ZEF Microplant

ZEF Microplant

Publieke samenvatting / Public summary

Aanleiding
Global warming by rising CO2 concentrations in the air ask for sustainable energy solutions.
The industry needs to cut emissions and fuel companies are looking for cost competitive alternative renewable fuels.
Renewable liquid hydrocarbons are a promising solution for the heavy industry, flying, shipping and long haul trucking. CO2 will be used as feedstock for the production of hydrocarbons and renewable electricity can be used for the production to make it fully sustainable. Methanol is the simplest CO2 based liquid hydrocarbon. Methanol is an existing bulk chemical (70 million tonne / year) that can be used for both fuels and products and is easy to transport and store. Methanol is a clean burning fuel and can easily be mixed with existing fuels. In addition Methanol is a key building block for the chemical industry and is currently produced from fossil sources (gas & coal).
Technically it is possible to capture CO2 and convert this into renewable methanol. However, current production of 100% renewable methanol is economically not feasible. Therefore there is a techno-economical challenge to reduce the production costs of renewable CO2 based methanol.

Doelstelling
The ZEF micro-plant is an add-on to a solar panel to produce methanol instead of electricity. CO2 and water are captured from air and will be converted into methanol using solar energy only. The micro-plant is a small scale modular production unit that will handle the fluctuating solar energy by dynamic control without the need for expensive power electronics.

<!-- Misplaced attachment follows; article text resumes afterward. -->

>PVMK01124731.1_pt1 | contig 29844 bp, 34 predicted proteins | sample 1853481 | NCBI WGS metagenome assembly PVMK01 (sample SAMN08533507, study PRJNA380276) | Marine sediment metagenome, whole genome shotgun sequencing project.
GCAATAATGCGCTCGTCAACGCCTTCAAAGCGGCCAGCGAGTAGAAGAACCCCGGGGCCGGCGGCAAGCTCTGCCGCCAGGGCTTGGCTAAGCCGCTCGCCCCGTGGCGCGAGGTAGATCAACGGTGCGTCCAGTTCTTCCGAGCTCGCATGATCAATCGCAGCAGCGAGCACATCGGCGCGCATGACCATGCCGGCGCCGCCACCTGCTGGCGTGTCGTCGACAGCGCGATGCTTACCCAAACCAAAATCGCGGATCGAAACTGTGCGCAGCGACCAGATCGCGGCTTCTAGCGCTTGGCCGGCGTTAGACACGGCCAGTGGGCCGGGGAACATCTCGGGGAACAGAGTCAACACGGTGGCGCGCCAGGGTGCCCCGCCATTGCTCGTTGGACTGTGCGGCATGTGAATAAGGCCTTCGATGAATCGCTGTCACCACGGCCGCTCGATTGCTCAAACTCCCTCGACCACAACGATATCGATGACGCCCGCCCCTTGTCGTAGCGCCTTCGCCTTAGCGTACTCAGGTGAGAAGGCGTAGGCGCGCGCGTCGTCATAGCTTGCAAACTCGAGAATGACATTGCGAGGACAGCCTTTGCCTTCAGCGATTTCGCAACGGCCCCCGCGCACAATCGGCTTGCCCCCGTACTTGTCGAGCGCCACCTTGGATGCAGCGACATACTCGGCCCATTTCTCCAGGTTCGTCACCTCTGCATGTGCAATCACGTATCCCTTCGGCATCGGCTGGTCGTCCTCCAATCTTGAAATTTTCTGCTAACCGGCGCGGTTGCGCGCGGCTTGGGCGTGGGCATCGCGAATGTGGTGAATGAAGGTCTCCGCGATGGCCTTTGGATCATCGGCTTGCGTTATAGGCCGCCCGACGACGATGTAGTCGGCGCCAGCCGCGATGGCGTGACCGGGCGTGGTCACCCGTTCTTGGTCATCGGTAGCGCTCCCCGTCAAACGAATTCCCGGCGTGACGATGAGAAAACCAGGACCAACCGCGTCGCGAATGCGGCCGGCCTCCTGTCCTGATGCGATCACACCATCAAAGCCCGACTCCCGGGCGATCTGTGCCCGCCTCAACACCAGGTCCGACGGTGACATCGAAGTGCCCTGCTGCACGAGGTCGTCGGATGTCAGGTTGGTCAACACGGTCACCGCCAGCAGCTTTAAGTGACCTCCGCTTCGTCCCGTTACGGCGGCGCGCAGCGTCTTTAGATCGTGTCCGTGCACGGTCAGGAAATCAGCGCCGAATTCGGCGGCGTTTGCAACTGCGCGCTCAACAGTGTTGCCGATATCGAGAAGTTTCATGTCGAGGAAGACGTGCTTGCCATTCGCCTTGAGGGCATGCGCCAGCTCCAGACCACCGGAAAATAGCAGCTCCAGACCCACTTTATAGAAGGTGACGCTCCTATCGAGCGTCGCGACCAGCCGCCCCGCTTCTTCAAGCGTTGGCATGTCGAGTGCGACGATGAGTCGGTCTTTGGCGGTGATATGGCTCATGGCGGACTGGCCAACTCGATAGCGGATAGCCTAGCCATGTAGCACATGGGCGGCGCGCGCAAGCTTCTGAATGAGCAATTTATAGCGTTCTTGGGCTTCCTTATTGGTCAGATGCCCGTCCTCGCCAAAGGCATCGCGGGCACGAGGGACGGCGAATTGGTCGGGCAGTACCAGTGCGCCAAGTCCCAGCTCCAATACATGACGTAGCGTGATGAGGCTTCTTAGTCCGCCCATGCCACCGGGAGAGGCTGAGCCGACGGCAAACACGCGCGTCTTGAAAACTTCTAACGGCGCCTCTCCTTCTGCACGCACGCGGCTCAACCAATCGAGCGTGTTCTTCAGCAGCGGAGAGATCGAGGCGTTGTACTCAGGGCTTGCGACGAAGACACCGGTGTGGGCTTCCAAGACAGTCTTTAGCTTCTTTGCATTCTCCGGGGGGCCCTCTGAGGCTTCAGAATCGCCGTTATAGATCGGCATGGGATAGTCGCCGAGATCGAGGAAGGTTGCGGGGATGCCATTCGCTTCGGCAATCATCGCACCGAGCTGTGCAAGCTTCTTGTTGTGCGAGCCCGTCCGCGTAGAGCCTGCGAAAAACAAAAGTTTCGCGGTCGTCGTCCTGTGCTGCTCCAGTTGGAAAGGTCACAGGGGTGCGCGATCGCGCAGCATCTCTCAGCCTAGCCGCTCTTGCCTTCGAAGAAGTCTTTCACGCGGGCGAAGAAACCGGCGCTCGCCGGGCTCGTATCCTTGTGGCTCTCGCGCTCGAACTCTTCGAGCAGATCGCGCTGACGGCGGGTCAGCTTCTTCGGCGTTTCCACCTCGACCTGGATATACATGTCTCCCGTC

A 12 MW solar methanol farm will consists of 40.000 solar panels and 40.000 micro-plants and has a yearly output of 2.800 tons renewable methanol (88 trucks) and captures 3.850 tons CO2 from air. The plant is easy to scale without scaling risks by adding more panels and micro-plants; numbering up versus scaling up. Grid connection is not necessary and all feedstocks (air and sun) are free. The low solar energy cost (remote sun intensive locations), low cost micro-plant (mass manufacturing) and low operation cost (automated) will result in economically feasible renewable methanol. The innovative micro-plant solution can be used for the transition to an affordable and sustainable energy system. The goal of this feasibility project is to determine if renewable methanol production for €350 per ton is possible.

Korte omschrijving
The feasibility study contains three parts and is based on the previous research of ZEF. The first part is aimed at determining the technical feasibility of the micro-plant concept and is the main focus in the feasibility study. In total 9 subsystems will be designed, built and tested to determine the potential of system efficiency, production quantities, and integration of the 9 subsystems into one product. This part will be executed by ZEF at the TU Delft.
The second part of the feasibility study focusses the cost price potential of the micro-plant. The cost price is essential for the economic feasibility. System requirements, micro-plant weight, number of components, material selection and production technologies will be researched by Promolding to determine the cost price potential of the micro-plant.
The last part of the feasibility study is a techno-economic evaluation of a solar-methanol production plant. This evaluation will support the business case and further development of the micro-plant. This part, executed by ZEF, will determine if large scale application of the micro-plant results in cost competitive renewable methanol production.

Resultaat
The result of the project is the design of a cost effective micro-plant for the production of renewable CO2 (from air) based methanol. The design will be based on the test results of the subsystems.
A clear development roadmap for the further development of the micro-plant will be delivered, including a technical risk analysis, planning, financing and development partners.
Furthermore a business case for solar methanol farms, including a financial model will be used to determine the economic feasibility of renewable methanol production with the micro-plant concept. After a successful feasibility study the next step is the further development of the micro-plant and realization of a solar-methanol farm for the production of CO2 based renewable methanol. The solar-methanol farm will be an attractive alternative for replacing fossil based methanol production and can offer a circular solution for the transport industry (renewable fuels).